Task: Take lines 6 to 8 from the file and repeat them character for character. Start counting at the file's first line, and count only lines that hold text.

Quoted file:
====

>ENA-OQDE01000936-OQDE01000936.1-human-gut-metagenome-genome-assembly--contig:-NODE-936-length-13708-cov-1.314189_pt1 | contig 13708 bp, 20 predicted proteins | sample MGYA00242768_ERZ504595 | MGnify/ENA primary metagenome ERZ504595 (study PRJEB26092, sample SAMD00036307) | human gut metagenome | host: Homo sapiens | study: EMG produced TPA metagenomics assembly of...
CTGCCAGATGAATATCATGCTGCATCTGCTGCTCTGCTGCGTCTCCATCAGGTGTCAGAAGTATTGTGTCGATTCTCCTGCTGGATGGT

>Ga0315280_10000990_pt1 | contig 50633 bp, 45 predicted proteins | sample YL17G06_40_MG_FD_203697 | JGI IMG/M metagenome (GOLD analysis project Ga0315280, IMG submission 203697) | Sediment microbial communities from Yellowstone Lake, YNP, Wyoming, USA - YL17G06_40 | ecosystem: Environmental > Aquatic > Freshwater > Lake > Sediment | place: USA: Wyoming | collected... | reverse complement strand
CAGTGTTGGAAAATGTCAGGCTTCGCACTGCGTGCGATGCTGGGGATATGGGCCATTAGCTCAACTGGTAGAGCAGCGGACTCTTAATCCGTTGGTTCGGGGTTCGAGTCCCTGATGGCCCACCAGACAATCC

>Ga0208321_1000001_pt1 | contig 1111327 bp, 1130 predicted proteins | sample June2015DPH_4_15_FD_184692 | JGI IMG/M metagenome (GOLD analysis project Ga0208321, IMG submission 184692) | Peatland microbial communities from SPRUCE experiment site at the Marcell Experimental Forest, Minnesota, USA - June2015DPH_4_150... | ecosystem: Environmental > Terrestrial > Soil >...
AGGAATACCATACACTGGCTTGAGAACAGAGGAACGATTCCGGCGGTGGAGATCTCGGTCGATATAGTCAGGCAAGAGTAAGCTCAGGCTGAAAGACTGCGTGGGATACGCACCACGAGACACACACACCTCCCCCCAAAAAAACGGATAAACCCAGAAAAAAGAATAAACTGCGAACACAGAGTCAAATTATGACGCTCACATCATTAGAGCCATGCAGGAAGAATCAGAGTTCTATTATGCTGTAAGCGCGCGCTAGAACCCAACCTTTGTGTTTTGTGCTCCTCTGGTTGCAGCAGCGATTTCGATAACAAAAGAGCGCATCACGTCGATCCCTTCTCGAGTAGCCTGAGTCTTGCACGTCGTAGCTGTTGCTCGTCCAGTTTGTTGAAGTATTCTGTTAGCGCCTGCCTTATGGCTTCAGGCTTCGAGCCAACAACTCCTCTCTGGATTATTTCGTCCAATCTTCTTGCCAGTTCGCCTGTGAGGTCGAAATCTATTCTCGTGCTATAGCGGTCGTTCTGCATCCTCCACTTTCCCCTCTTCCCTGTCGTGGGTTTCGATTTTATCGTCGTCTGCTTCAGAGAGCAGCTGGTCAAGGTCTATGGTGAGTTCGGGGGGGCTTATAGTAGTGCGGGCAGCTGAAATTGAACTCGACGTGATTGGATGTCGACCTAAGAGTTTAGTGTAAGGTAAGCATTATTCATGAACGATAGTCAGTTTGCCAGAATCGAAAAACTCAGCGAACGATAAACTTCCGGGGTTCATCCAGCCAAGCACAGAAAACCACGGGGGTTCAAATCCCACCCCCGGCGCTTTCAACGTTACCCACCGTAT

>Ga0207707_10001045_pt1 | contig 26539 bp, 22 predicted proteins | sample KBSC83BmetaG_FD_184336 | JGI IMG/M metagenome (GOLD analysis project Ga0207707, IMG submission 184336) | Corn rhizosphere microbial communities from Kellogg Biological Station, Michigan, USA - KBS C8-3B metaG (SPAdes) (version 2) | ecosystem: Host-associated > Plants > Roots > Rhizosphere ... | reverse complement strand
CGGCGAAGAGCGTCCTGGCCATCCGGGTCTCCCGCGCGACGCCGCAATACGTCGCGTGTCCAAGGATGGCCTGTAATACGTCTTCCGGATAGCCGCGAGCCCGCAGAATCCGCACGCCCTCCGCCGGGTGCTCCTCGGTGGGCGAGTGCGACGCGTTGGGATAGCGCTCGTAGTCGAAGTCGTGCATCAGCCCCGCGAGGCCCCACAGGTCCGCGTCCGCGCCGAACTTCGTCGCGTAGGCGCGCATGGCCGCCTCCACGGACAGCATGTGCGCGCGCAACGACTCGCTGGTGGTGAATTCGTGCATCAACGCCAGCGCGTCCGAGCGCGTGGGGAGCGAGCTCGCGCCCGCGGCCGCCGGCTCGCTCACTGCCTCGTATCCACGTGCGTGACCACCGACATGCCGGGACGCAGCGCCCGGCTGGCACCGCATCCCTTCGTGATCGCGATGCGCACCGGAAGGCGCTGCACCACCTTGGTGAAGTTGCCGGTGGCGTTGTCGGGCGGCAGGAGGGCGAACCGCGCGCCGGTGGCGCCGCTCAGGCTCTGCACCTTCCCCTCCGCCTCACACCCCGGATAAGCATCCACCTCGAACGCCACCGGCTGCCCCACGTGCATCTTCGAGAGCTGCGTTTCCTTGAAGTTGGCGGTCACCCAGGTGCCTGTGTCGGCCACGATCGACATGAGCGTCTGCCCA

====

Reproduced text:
AGGAATACCATACACTGGCTTGAGAACAGAGGAACGATTCCGGCGGTGGAGATCTCGGTCGATATAGTCAGGCAAGAGTAAGCTCAGGCTGAAAGACTGCGTGGGATACGCACCACGAGACACACACACCTCCCCCCAAAAAAACGGATAAACCCAGAAAAAAGAATAAACTGCGAACACAGAGTCAAATTATGACGCTCACATCATTAGAGCCATGCAGGAAGAATCAGAGTTCTATTATGCTGTAAGCGCGCGCTAGAACCCAACCTTTGTGTTTTGTGCTCCTCTGGTTGCAGCAGCGATTTCGATAACAAAAGAGCGCATCACGTCGATCCCTTCTCGAGTAGCCTGAGTCTTGCACGTCGTAGCTGTTGCTCGTCCAGTTTGTTGAAGTATTCTGTTAGCGCCTGCCTTATGGCTTCAGGCTTCGAGCCAACAACTCCTCTCTGGATTATTTCGTCCAATCTTCTTGCCAGTTCGCCTGTGAGGTCGAAATCTATTCTCGTGCTATAGCGGTCGTTCTGCATCCTCCACTTTCCCCTCTTCCCTGTCGTGGGTTTCGATTTTATCGTCGTCTGCTTCAGAGAGCAGCTGGTCAAGGTCTATGGTGAGTTCGGGGGGGCTTATAGTAGTGCGGGCAGCTGAAATTGAACTCGACGTGATTGGATGTCGACCTAAGAGTTTAGTGTAAGGTAAGCATTATTCATGAACGATAGTCAGTTTGCCAGAATCGAAAAACTCAGCGAACGATAAACTTCCGGGGTTCATCCAGCCAAGCACAGAAAACCACGGGGGTTCAAATCCCACCCCCGGCGCTTTCAACGTTACCCACCGTAT

>Ga0207707_10001045_pt1 | contig 26539 bp, 22 predicted proteins | sample KBSC83BmetaG_FD_184336 | JGI IMG/M metagenome (GOLD analysis project Ga0207707, IMG submission 184336) | Corn rhizosphere microbial communities from Kellogg Biological Station, Michigan, USA - KBS C8-3B metaG (SPAdes) (version 2) | ecosystem: Host-associated > Plants > Roots > Rhizosphere ... | reverse complement strand
CGGCGAAGAGCGTCCTGGCCATCCGGGTCTCCCGCGCGACGCCGCAATACGTCGCGTGTCCAAGGATGGCCTGTAATACGTCTTCCGGATAGCCGCGAGCCCGCAGAATCCGCACGCCCTCCGCCGGGTGCTCCTCGGTGGGCGAGTGCGACGCGTTGGGATAGCGCTCGTAGTCGAAGTCGTGCATCAGCCCCGCGAGGCCCCACAGGTCCGCGTCCGCGCCGAACTTCGTCGCGTAGGCGCGCATGGCCGCCTCCACGGACAGCATGTGCGCGCGCAACGACTCGCTGGTGGTGAATTCGTGCATCAACGCCAGCGCGTCCGAGCGCGTGGGGAGCGAGCTCGCGCCCGCGGCCGCCGGCTCGCTCACTGCCTCGTATCCACGTGCGTGACCACCGACATGCCGGGACGCAGCGCCCGGCTGGCACCGCATCCCTTCGTGATCGCGATGCGCACCGGAAGGCGCTGCACCACCTTGGTGAAGTTGCCGGTGGCGTTGTCGGGCGGCAGGAGGGCGAACCGCGCGCCGGTGGCGCCGCTCAGGCTCTGCACCTTCCCCTCCGCCTCACACCCCGGATAAGCATCCACCTCGAACGCCACCGGCTGCCCCACGTGCATCTTCGAGAGCTGCGTTTCCTTGAAGTTGGCGGTCACCCAGGTGCCTGTGTCGGCCACGATCGACATGAGCGTCTGCCCA